How to develop chastity

Da mihi castitatem et continentiam, sed noli modo
[“Give me chastity and continence, but not just yet!”]

―Augustine of Hippo[7]

To become chaste seems therefore like it will require, more so than for the other virtues, spending some effort to define what chastity means for you. Traditional ideas of chastity may no longer fit modern realities, while modern ideas may be more fashionable than practical. How do you envision a healthy sexuality that helps you to lead a flourishing life? How realistic is that — how reality-based vs. based on moth-eaten ideas or pop culture fantasies?

The next step will be to develop a way to honor and respect your sexual drives, desires, fantasies, and inclinations while at the same time subordinating them to your larger project of being a flourishing person. (That ought to take at least couple of minutes, easy.) You might examine your past and present sexual behavior with an eye to discovering where it went against your better interests. Did you fail to think things through? Did you write your lust a blank check? Did your self control desert you at the last minute? Did you exaggerate how much satisfaction you would get in return? Are you trying to get something through sex that you would be more apt to find in some other way? In what way can you correct for this next time?

“Much of the battle of building better habits comes down to finding ways to reduce the friction associated with our good habits and increase the friction associated with our bad ones.” ―James Clear[8]

If you find your sex drive to be more than a match for your self control, then avoiding temptation may be important. Stay out of scenarios in which your weak self control is the only thing standing between you and a decision you will regret. Manipulate your environment in such a way that the thing you hope you’ll do is also the default, easiest, and most tempting thing to do.

See also:

  1. ^

    G.E.M. Anscombe, “Contraception and Chastity” The Human World 7 (1972)

  2. ^

    John Melody, “Chastity” The Catholic Encyclopedia vol. 3. (1908)

  3. ^

    “Another startling aspect of [the 1948 Kinsey Report on male sexuality] for a contemporary reader is his stark elitism—the lower classes do not know how to do it and have no imagination. Only the educated can liberate themselves from mythology and can think through the differences between plain and fancy sex.”―Allan Bloom Love & Friendship (1993) p. 17

  4. ^

    William Wollaston, The Religion of Nature Delineated (1722), chapter 9 (“Truths Belonging to a Private Man, and Respecting (Directly) Only Himself”)

  5. ^

    M.K. Gandhi, Hind Swaraj (1909), chapter 17 (“Passive Resistance”)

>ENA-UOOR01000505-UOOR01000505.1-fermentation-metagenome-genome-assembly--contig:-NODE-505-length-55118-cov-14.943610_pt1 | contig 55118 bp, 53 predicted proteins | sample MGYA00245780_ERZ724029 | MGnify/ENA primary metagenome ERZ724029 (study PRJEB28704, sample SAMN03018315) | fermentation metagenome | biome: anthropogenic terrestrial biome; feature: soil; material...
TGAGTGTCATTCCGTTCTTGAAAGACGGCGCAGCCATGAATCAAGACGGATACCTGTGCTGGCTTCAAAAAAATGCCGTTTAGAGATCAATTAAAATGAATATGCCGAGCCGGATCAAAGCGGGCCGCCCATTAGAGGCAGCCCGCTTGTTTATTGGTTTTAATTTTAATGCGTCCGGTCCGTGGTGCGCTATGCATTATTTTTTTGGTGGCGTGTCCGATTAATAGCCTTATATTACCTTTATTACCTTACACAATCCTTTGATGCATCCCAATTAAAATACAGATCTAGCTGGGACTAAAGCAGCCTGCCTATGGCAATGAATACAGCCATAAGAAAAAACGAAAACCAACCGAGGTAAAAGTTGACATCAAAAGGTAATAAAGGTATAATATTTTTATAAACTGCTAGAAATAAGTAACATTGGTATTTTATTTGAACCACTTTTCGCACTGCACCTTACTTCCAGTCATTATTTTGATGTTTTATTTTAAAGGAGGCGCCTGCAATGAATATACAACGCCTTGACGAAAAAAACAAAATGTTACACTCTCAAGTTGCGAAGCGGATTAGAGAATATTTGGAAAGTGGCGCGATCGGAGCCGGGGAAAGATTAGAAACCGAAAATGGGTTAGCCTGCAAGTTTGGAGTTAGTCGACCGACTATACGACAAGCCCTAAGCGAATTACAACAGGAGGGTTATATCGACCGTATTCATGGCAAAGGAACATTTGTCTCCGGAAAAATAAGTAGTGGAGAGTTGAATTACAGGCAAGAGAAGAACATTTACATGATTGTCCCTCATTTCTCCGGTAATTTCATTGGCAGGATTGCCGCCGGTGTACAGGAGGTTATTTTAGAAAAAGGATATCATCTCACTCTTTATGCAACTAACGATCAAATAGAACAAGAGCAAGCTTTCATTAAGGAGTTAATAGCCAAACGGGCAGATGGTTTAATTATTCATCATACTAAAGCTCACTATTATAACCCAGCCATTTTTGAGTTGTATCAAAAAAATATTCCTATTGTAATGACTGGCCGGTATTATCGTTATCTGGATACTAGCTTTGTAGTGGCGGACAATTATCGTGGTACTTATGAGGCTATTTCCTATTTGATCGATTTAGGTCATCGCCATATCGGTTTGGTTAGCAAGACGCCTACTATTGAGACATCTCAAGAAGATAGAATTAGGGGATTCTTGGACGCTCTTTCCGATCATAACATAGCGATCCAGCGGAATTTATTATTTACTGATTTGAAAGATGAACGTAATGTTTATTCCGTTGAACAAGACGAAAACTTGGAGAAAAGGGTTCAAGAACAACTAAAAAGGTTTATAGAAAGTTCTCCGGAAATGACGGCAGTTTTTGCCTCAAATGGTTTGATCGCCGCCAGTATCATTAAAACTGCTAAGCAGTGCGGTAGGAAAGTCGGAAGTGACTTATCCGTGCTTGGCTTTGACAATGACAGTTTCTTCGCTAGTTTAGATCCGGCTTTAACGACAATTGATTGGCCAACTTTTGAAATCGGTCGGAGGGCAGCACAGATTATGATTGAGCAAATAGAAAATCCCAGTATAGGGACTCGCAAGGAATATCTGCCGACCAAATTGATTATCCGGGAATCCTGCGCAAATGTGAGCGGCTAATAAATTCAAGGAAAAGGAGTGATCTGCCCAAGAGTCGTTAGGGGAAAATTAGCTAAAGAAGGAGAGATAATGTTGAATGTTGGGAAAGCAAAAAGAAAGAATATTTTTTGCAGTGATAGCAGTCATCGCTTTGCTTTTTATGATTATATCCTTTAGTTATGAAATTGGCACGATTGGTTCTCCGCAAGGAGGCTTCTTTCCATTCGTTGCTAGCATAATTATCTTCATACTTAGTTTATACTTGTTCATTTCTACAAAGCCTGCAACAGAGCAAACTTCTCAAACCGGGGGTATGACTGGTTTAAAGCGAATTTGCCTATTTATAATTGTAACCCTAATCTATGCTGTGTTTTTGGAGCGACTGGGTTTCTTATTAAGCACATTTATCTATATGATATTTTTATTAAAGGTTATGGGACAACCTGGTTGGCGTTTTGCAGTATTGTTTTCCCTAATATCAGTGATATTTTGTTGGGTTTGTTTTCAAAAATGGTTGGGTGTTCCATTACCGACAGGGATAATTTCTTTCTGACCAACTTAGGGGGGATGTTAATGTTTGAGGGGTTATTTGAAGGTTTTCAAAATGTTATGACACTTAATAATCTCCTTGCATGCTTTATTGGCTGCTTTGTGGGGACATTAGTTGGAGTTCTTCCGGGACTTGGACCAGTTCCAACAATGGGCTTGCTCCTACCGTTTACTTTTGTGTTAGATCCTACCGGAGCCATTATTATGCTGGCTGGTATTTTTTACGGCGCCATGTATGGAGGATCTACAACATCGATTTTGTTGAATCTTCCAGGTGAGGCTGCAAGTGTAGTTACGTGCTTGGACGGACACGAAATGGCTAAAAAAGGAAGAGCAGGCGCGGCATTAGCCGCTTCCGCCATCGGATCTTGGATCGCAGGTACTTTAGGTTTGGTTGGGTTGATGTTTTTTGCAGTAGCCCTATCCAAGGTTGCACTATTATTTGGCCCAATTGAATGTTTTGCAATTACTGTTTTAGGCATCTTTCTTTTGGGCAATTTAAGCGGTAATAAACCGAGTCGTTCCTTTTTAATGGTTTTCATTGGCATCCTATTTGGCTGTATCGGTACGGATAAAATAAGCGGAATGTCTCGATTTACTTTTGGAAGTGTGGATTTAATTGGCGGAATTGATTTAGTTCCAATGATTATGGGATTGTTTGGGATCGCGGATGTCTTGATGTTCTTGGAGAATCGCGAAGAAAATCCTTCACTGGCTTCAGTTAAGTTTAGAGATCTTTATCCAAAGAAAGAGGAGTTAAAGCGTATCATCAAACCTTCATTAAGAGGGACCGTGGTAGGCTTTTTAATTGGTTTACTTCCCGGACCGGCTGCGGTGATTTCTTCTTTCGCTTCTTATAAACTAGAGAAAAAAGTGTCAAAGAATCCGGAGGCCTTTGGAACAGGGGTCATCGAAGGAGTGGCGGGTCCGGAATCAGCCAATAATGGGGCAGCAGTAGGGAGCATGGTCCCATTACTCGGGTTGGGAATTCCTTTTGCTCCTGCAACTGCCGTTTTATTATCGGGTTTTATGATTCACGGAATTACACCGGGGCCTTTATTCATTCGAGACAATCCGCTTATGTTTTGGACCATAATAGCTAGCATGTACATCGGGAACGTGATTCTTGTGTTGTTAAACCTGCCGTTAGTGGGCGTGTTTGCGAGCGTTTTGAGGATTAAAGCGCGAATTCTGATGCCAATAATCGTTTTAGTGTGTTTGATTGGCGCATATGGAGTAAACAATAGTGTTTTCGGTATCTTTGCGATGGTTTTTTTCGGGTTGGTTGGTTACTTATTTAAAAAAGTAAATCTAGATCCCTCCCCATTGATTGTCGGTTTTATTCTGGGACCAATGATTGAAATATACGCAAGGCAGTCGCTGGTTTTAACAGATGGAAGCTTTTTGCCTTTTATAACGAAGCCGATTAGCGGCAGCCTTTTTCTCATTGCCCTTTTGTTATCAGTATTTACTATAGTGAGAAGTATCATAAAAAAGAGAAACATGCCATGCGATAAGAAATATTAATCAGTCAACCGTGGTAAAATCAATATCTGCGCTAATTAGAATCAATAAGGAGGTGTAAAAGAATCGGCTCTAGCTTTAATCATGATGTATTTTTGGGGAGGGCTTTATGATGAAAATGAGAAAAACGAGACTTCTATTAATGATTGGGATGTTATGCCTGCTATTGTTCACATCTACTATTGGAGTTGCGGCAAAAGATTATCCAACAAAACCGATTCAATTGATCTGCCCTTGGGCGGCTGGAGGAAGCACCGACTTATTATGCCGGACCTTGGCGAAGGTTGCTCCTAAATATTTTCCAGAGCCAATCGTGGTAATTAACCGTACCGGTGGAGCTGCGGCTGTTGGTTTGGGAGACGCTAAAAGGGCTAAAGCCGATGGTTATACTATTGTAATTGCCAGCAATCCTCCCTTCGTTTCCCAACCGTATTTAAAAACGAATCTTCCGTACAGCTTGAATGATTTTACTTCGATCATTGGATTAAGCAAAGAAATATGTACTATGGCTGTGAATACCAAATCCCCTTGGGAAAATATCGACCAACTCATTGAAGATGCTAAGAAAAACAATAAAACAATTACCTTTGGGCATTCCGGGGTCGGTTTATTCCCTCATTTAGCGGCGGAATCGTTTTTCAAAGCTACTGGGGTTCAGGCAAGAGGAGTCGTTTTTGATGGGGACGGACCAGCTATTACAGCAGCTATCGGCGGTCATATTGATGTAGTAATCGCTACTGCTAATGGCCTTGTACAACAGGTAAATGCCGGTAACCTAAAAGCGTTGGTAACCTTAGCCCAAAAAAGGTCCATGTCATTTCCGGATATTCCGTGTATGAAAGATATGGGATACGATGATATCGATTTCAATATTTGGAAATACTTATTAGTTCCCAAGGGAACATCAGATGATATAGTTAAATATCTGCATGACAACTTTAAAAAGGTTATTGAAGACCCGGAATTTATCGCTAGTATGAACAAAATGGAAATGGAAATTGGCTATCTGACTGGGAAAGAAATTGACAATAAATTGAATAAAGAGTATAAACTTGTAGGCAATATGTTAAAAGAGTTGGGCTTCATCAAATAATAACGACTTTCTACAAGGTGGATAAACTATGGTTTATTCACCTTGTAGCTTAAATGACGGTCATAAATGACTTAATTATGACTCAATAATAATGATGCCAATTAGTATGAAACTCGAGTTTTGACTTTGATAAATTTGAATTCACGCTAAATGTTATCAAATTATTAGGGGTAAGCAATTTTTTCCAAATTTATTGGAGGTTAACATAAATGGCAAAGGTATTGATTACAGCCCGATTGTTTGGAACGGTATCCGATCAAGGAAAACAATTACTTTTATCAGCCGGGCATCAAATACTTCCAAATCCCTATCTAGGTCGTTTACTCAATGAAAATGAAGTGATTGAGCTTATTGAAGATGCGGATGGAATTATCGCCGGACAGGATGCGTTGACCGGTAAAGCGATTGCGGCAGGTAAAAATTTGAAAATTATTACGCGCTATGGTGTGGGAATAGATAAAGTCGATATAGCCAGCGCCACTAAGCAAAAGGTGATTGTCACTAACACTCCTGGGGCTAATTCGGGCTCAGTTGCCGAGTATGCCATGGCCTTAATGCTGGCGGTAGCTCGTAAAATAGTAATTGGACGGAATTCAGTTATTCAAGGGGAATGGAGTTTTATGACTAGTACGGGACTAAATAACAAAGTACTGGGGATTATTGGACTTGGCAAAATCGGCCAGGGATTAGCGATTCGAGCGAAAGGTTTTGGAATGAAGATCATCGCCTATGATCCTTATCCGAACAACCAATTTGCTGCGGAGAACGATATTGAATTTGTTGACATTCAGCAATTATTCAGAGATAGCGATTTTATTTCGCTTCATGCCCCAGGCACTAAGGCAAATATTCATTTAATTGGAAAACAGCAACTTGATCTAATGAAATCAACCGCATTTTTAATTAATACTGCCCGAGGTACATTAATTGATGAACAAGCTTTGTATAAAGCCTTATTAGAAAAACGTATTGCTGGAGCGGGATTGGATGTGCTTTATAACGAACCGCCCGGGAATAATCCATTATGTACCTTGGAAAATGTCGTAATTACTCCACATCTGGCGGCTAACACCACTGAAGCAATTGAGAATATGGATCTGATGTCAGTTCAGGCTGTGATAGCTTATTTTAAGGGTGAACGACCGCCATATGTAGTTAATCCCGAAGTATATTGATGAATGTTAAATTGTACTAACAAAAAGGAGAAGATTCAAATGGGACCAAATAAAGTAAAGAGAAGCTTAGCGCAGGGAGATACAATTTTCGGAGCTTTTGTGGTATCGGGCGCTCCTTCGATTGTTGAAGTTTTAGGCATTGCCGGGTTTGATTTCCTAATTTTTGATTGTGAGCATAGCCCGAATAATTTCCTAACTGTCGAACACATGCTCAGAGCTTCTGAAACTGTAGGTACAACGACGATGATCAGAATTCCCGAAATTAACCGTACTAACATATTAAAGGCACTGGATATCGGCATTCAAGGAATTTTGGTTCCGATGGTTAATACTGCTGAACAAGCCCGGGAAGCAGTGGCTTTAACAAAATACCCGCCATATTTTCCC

6. ^

    Christine Emba “Straight People Need Better Rules for Sex” New York Times 7 April 2022

  7. ^

    Augustine of Hippo, Confessions Ⅷ.7

  8. ^

    James Clear, Atomic Habits (2018), chapter 12 (“The Law of Least Effort”)

New Comment
1 comment, sorted by Click to highlight new comments since:

"A man who is unchaste loses stamina and becomes emasculated and cowardly. If his mind is given over to animal passions, he is not capable of any great effort."

If you make this statement about masturbation, you will find many people who agree even today. So I wonder whether the negative attitude towards sex simply found a new target.

Feminists identified traditional sexual mores as having been part of the mechanism of the subjugation of women, and exposed chastity to critique on those grounds.

And pick-up artists have noticed that intrasexual inequality of access to sex is much greater among men than among women. Making chastity a social norm could have been historically a strategic coordination of envious "beta" men against "alpha" men. ("I don't have lots of sex, so you shouldn't either! Gods will punish you!")

Arguably, "alpha" men benefit from the liberated norms most. For women, it seems a bit more ambiguous: on one hand, yes, more freedom and more orgasms; on the other hand, greater pressure on the dating market to have sex soon... or be replaced by someone more willing.

Most likely, it was a social norm that benefited different people for different reasons. Both men and women could use it against their more attractive competitors. There were fewer pregnancies, and fewer children starved to death. Society could channel the repressed energy into religion and war; or politics and shopping.

By contrast, if you indulge in sex whenever and with whomever the fancy strikes, in a “(merely) natural” way, a part of your life that could have been extraordinary risks becoming no more remarkable than yawning or getting a haircut.

I wonder if it made sex overall less stressful. Like, there are now fewer worries about being judged for having or wanting to have sex. On the other hand, now we have an open debate about our preferences and differences, which can lead to worries: what if my partner is unsatisfied with my performance? the size or shape of my genitals? what if my partner has a fetish for X that I find repulsive? (The response that perhaps your partner could simply try living without X is no longer acceptable, precisely because chastity is not a virtue anymore.)

And, yeah, a possible answer to this is "free love" or polyamory: if one partner does not fully satisfy you, build your own harem, duh. It remains yet to be seen how successful this new norm would be with e.g. raising kids. Also, whether it is a realistic option for most people... or maybe it requires some level of intelligence / emotional intelligence / wealth, and would be disastrous for large parts of population. (What will be the new norm for them, then? How it will be enforced, if they see that other people openly make fun of it?)